• Urban Mobility
  • E-Bikes
  • Sustainability
  • Europe
  • COVID-19

European Cities Accelerate Toward a Car Free Future

Sagie Evbenata
Jun 30, 2020


Global lockdown measures to control the coronavirus outbreak have considerably decreased urban vehicle journeys. Citizens have appreciated the reduction in traffic and benefited from improved air quality, less noise pollution, and improved safety for pedestrians and cyclists. A recent Transport and Environment survey found that over two-thirds of European citizens support the restriction of polluting vehicles entering city centers and reallocating public space to walking, cycling, and public transport.

Cities are Fast-Tracking the Deployment of Cycling Infrastructure

Cycling has boomed in popularity during the lockdown and the construction of pedestrian and cycling infrastructure has been accelerated to avoid gridlocked city streets. Cycling has become the ideal mode of transport in Berlin, for example—the city has pioneered a high speed process for the installation of pop-up bike lanes in 3-10 days, compared with the usual decade timeline.

Social distancing on London’s public transport is expected to reduce capacity to around 13%-15% of normal. To mitigate the effect on the city’s roads, London’s Streetspace program is anticipated to create one of the world’s largest car-free zones. Some of the city’s busiest thoroughfares are expected to be closed to cars, benefiting cyclists and pedestrians. This arrangement aligns with the mayor’s transport strategy, aiming for all residents to complete 20 minutes daily active travel and 80% of all journeys to be made by walking, cycling, and public transport by 2041.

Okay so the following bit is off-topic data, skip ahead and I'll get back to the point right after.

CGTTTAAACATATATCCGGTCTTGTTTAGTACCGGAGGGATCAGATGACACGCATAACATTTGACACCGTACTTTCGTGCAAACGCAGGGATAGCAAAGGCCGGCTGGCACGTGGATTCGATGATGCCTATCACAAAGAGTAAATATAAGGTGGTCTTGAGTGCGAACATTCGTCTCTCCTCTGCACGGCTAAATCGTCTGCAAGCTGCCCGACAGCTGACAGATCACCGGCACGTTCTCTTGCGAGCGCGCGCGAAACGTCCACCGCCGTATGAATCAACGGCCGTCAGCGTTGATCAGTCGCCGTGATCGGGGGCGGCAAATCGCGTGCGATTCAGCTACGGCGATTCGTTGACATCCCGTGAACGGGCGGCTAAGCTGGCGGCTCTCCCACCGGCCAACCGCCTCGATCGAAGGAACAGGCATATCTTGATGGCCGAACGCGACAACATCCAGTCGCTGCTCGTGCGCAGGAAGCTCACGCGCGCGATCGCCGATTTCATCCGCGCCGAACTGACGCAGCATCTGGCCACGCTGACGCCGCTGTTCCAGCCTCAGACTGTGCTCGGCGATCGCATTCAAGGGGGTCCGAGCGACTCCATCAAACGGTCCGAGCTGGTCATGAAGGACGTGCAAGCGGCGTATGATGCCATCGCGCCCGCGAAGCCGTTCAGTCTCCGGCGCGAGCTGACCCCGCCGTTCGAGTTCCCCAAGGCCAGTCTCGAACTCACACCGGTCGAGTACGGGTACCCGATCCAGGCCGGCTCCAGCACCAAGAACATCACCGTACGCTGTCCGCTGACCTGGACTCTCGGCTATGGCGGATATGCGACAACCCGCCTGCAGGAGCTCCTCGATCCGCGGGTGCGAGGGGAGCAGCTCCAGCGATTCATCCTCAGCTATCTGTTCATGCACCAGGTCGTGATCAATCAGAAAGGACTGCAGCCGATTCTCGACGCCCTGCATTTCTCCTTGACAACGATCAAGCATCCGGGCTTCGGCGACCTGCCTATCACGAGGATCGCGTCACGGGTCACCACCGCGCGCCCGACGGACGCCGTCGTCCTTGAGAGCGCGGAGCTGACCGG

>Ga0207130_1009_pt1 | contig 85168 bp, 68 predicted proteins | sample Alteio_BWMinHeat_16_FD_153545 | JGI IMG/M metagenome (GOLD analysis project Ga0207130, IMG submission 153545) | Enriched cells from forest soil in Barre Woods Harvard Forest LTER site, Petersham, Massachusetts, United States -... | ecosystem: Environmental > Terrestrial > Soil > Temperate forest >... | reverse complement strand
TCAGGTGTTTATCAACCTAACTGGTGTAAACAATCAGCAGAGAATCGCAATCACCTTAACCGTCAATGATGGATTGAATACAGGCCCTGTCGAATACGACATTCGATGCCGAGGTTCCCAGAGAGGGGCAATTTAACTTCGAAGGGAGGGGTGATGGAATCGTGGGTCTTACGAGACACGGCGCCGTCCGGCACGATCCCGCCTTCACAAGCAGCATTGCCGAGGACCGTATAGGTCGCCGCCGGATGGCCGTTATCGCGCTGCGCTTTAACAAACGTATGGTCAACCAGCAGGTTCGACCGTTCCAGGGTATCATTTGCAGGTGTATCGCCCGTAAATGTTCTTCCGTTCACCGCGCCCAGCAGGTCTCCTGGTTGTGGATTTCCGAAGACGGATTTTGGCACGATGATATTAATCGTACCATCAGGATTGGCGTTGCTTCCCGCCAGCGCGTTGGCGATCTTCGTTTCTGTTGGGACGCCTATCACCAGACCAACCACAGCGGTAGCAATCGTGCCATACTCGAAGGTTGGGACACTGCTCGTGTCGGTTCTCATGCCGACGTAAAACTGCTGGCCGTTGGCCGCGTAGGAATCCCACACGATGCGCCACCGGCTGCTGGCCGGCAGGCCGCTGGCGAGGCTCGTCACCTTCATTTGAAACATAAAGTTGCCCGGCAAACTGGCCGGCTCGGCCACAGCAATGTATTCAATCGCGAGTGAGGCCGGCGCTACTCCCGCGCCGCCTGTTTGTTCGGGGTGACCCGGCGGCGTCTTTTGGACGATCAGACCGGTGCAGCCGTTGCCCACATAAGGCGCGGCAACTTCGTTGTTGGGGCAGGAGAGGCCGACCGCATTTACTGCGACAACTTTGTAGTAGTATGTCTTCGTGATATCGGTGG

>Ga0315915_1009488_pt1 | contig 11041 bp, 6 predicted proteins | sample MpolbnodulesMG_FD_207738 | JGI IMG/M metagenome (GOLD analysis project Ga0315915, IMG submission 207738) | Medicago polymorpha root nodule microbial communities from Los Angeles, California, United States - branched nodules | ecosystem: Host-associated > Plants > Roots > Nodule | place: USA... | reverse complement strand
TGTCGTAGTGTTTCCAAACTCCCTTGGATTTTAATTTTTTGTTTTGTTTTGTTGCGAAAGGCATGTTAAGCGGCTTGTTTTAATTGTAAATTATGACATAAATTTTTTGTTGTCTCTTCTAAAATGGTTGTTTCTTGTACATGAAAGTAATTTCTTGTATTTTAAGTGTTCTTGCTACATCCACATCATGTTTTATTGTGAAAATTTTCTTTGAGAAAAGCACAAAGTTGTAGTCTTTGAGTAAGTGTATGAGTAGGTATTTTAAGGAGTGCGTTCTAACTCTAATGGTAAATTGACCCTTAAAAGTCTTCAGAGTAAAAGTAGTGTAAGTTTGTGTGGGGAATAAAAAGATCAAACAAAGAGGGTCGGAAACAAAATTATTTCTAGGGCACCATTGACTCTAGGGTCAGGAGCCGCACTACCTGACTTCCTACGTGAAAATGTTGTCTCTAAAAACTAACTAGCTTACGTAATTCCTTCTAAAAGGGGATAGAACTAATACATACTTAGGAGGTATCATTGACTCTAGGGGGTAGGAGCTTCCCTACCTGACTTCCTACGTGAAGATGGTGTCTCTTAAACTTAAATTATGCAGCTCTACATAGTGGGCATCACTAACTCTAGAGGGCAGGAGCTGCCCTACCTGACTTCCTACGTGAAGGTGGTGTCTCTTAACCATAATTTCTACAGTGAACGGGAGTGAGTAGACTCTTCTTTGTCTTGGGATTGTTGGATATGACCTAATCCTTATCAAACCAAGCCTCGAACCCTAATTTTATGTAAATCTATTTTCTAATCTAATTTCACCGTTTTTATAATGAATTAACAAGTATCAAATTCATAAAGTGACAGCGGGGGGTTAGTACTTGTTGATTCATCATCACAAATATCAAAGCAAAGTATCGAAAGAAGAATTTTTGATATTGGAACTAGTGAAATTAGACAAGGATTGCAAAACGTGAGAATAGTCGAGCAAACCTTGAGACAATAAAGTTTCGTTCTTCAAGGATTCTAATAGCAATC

Measures in several other European cities may become permanent following London’s success:

  • Rome and Milan have commenced the installation of over 110 miles of temporary and permanent cycle and pedestrian routes.
  • Budapest installed 12 miles of temporary bike lanes and is in consultations to extend this across the city.
  • Dublin is permanently transforming its city center to restrict cars and prioritize pedestrians and cyclists as part of the city’s new transport plan.
Large-Scale Plans for Sustainable Mobility in City Centers

National policies have been recently proposed across Europe to speed up the transition to EVs, such as in Germany, France, and the UK. Cities are taking things a step further; York is aiming to have the UK’s first zero emissions city center by restricting internal combustion engine vehicles and permitting only EVs and bicycles. Furthermore, some major European capitals are aiming to substantially restrict the access of all vehicles to their city centers.

Paris has committed to constructing 870 miles of cycle paths during 2020 and, during the lockdown, created 30,000 bike paths in 1 month. The city’s Deputy Mayor of Transportation declared that bicycle usage could overtake cars as soon as 2025.

The mayor of Athens stated that the pandemic has provided an opportunity to accelerate ambitious infrastructure plans to allocate 50,000 m (about 31 miles) of public space to cyclists and pedestrians that might otherwise have taken years to accomplish. In the grandest city transformation scheme since hosting the 2004 Olympics, major streets in the historic city center are anticipated to become car free to improve air quality, benefit the quality of life for its citizens, and enhance the tourist experience.

Momentum Builds for Micromobility Options

There is momentum building across Europe and some of these initiatives are being implemented in cities around the world, including Bogotá, Mexico City, Vancouver, and New York City. In addition to the increase in cycling and walking, car-free city centers are likely to result in an upsurge in other micromobility options, such as electric scooters and electric bikes. Parking facilities could also be displaced, encouraging the development of hubs where incoming drivers can park and continue their journeys on bike, foot, or other sustainable modes. The world will be observing and learning from the benefits of cleaner air, peaceful streets, and more communal city spaces from the leading European examples.